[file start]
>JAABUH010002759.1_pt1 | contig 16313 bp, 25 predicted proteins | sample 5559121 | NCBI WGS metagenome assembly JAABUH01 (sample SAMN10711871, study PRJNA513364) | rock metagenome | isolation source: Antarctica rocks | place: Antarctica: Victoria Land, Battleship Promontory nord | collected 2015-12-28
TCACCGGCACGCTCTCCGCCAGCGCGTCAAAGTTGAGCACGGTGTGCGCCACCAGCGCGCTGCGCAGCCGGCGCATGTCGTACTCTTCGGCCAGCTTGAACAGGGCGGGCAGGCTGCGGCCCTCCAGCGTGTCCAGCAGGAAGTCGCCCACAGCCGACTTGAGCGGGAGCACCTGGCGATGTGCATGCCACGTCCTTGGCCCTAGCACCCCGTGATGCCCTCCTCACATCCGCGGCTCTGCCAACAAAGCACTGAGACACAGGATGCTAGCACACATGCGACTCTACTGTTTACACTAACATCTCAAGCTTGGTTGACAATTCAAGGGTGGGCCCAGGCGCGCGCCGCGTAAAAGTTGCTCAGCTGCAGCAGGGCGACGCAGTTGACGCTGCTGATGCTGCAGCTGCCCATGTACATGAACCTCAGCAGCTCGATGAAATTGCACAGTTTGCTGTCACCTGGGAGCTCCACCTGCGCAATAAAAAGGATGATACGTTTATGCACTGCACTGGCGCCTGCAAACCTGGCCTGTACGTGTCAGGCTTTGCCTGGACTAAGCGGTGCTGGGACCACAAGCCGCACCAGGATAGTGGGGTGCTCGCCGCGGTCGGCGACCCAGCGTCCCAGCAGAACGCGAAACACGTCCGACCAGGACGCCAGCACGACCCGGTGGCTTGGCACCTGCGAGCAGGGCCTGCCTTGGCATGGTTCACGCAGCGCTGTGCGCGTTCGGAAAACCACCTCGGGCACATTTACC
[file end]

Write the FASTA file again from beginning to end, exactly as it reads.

>JAABUH010002759.1_pt1 | contig 16313 bp, 25 predicted proteins | sample 5559121 | NCBI WGS metagenome assembly JAABUH01 (sample SAMN10711871, study PRJNA513364) | rock metagenome | isolation source: Antarctica rocks | place: Antarctica: Victoria Land, Battleship Promontory nord | collected 2015-12-28
TCACCGGCACGCTCTCCGCCAGCGCGTCAAAGTTGAGCACGGTGTGCGCCACCAGCGCGCTGCGCAGCCGGCGCATGTCGTACTCTTCGGCCAGCTTGAACAGGGCGGGCAGGCTGCGGCCCTCCAGCGTGTCCAGCAGGAAGTCGCCCACAGCCGACTTGAGCGGGAGCACCTGGCGATGTGCATGCCACGTCCTTGGCCCTAGCACCCCGTGATGCCCTCCTCACATCCGCGGCTCTGCCAACAAAGCACTGAGACACAGGATGCTAGCACACATGCGACTCTACTGTTTACACTAACATCTCAAGCTTGGTTGACAATTCAAGGGTGGGCCCAGGCGCGCGCCGCGTAAAAGTTGCTCAGCTGCAGCAGGGCGACGCAGTTGACGCTGCTGATGCTGCAGCTGCCCATGTACATGAACCTCAGCAGCTCGATGAAATTGCACAGTTTGCTGTCACCTGGGAGCTCCACCTGCGCAATAAAAAGGATGATACGTTTATGCACTGCACTGGCGCCTGCAAACCTGGCCTGTACGTGTCAGGCTTTGCCTGGACTAAGCGGTGCTGGGACCACAAGCCGCACCAGGATAGTGGGGTGCTCGCCGCGGTCGGCGACCCAGCGTCCCAGCAGAACGCGAAACACGTCCGACCAGGACGCCAGCACGACCCGGTGGCTTGGCACCTGCGAGCAGGGCCTGCCTTGGCATGGTTCACGCAGCGCTGTGCGCGTTCGGAAAACCACCTCGGGCACATTTACC